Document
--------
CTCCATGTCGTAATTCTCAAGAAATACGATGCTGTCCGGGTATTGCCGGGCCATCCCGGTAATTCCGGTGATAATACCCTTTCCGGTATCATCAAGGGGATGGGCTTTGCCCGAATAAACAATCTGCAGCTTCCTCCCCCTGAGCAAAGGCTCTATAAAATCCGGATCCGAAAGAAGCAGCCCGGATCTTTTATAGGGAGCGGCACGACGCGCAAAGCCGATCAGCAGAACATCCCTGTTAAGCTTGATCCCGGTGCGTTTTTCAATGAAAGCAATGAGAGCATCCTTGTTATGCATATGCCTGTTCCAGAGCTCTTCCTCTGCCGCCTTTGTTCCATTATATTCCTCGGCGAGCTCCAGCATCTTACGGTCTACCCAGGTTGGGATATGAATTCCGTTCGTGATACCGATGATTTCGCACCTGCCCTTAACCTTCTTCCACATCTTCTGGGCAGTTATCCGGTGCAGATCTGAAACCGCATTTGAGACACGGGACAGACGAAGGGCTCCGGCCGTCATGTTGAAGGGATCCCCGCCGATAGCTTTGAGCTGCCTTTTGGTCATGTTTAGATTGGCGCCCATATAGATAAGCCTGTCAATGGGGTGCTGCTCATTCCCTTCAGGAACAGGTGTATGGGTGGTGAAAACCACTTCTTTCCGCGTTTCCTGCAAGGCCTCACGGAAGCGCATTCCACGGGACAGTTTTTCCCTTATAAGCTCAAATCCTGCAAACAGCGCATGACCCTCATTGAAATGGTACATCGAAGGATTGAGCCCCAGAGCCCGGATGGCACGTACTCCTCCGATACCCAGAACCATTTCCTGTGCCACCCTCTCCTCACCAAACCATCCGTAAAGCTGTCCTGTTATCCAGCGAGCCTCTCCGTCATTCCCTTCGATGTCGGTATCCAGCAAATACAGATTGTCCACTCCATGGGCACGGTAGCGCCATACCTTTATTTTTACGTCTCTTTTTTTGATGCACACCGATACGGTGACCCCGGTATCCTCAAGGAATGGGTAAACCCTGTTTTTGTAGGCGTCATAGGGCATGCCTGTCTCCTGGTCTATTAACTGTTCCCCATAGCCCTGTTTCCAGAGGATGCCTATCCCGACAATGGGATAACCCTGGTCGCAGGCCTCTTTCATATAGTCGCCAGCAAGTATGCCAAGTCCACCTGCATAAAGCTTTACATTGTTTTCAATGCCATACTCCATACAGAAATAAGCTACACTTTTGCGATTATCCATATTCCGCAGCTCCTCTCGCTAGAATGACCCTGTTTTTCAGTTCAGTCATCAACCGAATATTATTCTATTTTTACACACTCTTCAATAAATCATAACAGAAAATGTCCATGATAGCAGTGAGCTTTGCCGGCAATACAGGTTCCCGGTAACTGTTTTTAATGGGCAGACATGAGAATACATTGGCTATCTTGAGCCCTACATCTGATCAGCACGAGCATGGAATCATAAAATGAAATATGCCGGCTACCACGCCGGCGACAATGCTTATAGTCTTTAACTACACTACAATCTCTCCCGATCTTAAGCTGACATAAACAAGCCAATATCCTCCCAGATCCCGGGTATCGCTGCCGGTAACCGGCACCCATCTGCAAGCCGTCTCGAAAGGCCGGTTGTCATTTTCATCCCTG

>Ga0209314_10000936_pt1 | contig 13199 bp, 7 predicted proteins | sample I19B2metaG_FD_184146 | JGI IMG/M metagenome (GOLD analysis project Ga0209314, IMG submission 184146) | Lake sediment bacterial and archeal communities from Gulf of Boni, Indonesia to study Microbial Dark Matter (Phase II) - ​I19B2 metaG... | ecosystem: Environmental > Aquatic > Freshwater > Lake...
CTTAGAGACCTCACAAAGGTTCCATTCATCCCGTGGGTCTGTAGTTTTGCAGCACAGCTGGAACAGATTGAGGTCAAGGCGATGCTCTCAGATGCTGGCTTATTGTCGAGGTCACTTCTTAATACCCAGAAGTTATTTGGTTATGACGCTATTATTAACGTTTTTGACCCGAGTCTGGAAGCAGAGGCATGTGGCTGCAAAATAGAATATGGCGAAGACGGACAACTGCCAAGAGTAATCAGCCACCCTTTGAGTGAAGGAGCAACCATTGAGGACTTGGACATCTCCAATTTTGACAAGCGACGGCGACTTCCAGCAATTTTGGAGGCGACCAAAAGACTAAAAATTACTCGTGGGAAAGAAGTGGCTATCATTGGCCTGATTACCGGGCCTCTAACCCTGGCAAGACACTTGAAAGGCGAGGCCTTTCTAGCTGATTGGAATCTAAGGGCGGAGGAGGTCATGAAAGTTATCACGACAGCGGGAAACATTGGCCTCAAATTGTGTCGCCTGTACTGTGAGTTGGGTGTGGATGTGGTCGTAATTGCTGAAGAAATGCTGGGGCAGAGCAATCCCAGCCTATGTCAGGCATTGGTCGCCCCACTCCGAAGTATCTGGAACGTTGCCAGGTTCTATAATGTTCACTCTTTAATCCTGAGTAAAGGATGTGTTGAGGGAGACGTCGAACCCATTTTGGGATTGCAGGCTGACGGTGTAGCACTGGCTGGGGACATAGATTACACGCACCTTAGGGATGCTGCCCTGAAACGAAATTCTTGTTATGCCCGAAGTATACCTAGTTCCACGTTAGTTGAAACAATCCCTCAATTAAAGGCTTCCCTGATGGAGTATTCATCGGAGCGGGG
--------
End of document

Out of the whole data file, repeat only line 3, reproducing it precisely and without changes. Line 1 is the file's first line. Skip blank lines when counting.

CTTAGAGACCTCACAAAGGTTCCATTCATCCCGTGGGTCTGTAGTTTTGCAGCACAGCTGGAACAGATTGAGGTCAAGGCGATGCTCTCAGATGCTGGCTTATTGTCGAGGTCACTTCTTAATACCCAGAAGTTATTTGGTTATGACGCTATTATTAACGTTTTTGACCCGAGTCTGGAAGCAGAGGCATGTGGCTGCAAAATAGAATATGGCGAAGACGGACAACTGCCAAGAGTAATCAGCCACCCTTTGAGTGAAGGAGCAACCATTGAGGACTTGGACATCTCCAATTTTGACAAGCGACGGCGACTTCCAGCAATTTTGGAGGCGACCAAAAGACTAAAAATTACTCGTGGGAAAGAAGTGGCTATCATTGGCCTGATTACCGGGCCTCTAACCCTGGCAAGACACTTGAAAGGCGAGGCCTTTCTAGCTGATTGGAATCTAAGGGCGGAGGAGGTCATGAAAGTTATCACGACAGCGGGAAACATTGGCCTCAAATTGTGTCGCCTGTACTGTGAGTTGGGTGTGGATGTGGTCGTAATTGCTGAAGAAATGCTGGGGCAGAGCAATCCCAGCCTATGTCAGGCATTGGTCGCCCCACTCCGAAGTATCTGGAACGTTGCCAGGTTCTATAATGTTCACTCTTTAATCCTGAGTAAAGGATGTGTTGAGGGAGACGTCGAACCCATTTTGGGATTGCAGGCTGACGGTGTAGCACTGGCTGGGGACATAGATTACACGCACCTTAGGGATGCTGCCCTGAAACGAAATTCTTGTTATGCCCGAAGTATACCTAGTTCCACGTTAGTTGAAACAATCCCTCAATTAAAGGCTTCCCTGATGGAGTATTCATCGGAGCGGGG